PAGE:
Like many students who receive Shooting Stars awards and nominations, Kristy Carter chose to pursue an education and career in science, rather than in the arts. Yet, Kristy says, her involvement with music has always been a foundational part of her life that resulted in strong study habits, a desire to achieve and a path that led to accomplishment in pursuing her education to the highest level.
Shooting Stars alum Kristy Carter is now pursuing a co-Ph.D. in meteorology and wind energy science, engineering, and policy, yet her love of playing music has never waned. Considering one focus of her studies is in wind, it seems only fitting that Kristy received the Shooting Stars top scholarship award for wind and percussion in 2009.
An Olathe North graduate, Kristy started playing violin at age 3 and switched to the french horn in fifth grade. Her mom is an orchestra director, and also a violin player, so Kristy said she wanted to play something different than her mom. At the time, Kristy asked for the hardest instrument to play, so she started playing the french horn as it is a difficult instrument to master as a beginning wind player. It wasn’t long before Kristy did become proficient at playing french horn. She continued to excel by taking music classes in elementary, middle and high school and private lessons.
When Kristy started in college at Iowa State University, she began as a double major in music and meteorology but dropped music to a minor when the classes started conflicting. Even though music became her minor, Kristy has continued playing french horn throughout her academic career. As an undergraduate student at Iowa State, she played in the marching band, orchestra, and wind ensemble. While at the University of South Carolina to earn a Masters degree in Geography, Kristy played in the University’s Horn Studio. Now back at Iowa State and pursuing her Ph.D., she plays in the Iowa State Wind Ensemble.
Music has always been a central part of Kristy’s life, and she said being a musician gave her many benefits that helped with her education. What she gained from playing an instrument has transferred to all of her studies. Playing music gave Kristy a strong work ethic because to master her instrument, she always had to practice. That meant getting good at time management to make time in her schedule for homework and practicing. She started her time management strategies in elementary school, and this self-disclipline has served her well through graduate school. As she takes on higher level science and math courses, playing music gives Kristy something she can do for fun. Being part of these music groups on campus also has been a great way to meet new people.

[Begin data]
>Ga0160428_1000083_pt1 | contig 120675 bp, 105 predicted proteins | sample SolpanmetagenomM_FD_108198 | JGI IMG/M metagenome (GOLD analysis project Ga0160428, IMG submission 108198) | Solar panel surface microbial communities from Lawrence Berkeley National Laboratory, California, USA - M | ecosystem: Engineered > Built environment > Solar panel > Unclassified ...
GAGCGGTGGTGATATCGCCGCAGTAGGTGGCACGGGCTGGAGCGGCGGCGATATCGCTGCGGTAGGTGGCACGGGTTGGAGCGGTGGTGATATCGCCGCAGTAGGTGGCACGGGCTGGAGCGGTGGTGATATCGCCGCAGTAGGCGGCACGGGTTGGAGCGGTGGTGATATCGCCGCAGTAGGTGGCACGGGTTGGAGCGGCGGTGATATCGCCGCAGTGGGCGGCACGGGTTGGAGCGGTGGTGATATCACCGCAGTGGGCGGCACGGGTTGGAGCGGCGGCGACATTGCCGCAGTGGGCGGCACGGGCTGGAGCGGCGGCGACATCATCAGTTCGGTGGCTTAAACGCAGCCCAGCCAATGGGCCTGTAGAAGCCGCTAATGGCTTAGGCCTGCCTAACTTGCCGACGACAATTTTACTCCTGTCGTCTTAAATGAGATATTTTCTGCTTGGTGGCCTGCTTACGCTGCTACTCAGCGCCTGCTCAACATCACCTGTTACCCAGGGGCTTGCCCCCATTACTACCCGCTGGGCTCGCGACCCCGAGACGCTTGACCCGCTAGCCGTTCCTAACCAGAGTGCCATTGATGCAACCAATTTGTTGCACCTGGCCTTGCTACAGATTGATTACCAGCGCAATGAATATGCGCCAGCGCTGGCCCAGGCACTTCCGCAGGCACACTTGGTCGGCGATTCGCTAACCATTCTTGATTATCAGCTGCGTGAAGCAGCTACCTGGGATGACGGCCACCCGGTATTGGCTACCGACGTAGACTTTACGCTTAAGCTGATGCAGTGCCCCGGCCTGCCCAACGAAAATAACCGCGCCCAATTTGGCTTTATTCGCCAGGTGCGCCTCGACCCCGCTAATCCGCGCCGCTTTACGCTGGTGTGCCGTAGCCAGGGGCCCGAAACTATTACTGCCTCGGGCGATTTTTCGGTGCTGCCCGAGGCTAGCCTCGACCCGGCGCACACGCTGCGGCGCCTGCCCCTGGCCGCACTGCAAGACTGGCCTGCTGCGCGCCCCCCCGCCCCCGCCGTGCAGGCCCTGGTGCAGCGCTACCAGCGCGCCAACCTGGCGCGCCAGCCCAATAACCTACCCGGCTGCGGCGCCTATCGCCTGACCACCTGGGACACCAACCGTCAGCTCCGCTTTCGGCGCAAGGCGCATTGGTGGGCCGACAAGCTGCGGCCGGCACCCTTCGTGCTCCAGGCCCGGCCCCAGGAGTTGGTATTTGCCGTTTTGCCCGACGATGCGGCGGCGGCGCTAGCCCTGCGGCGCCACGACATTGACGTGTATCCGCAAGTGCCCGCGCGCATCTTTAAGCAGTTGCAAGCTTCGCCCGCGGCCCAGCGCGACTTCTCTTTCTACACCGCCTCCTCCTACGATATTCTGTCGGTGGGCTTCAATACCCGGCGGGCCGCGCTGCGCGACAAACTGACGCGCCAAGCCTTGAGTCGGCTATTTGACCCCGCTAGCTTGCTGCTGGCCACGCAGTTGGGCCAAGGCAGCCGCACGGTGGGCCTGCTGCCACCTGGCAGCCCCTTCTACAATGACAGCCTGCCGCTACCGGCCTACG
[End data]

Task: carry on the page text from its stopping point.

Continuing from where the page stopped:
“For me, growing up and playing music correlated with good study habits,” Kristy said. “My sense of hard work came from music because I had to practice on my own and stay on top of more challenging material as I grew as a musician. Doing that with music translates really well to academics because it helped me form really strong study habits. Now, when I want an escape from my studies, I play my music. Music not only reduces my stress, but also gives me something to do that I really enjoy.”
When Kristy received the top Shooting Star award for Wind and Percussion in 2009, she said that award gave her a strong sense of accomplishment and an indication that her hard work paid off. When asked what advice she would give to a future Shooting Stars nominees and award recipients, Kristy encourages all students to continue with their artistic talent.
“Even if you don’t pursue music (or another art form) as your major,” Kristy said, “continue to play your music because it is an extraordinarily powerful outlet to continue throughout your life. Don’t give it up – keep playing. Stay in a small ensemble or find another way to keep your music in your life – you won’t regret it.”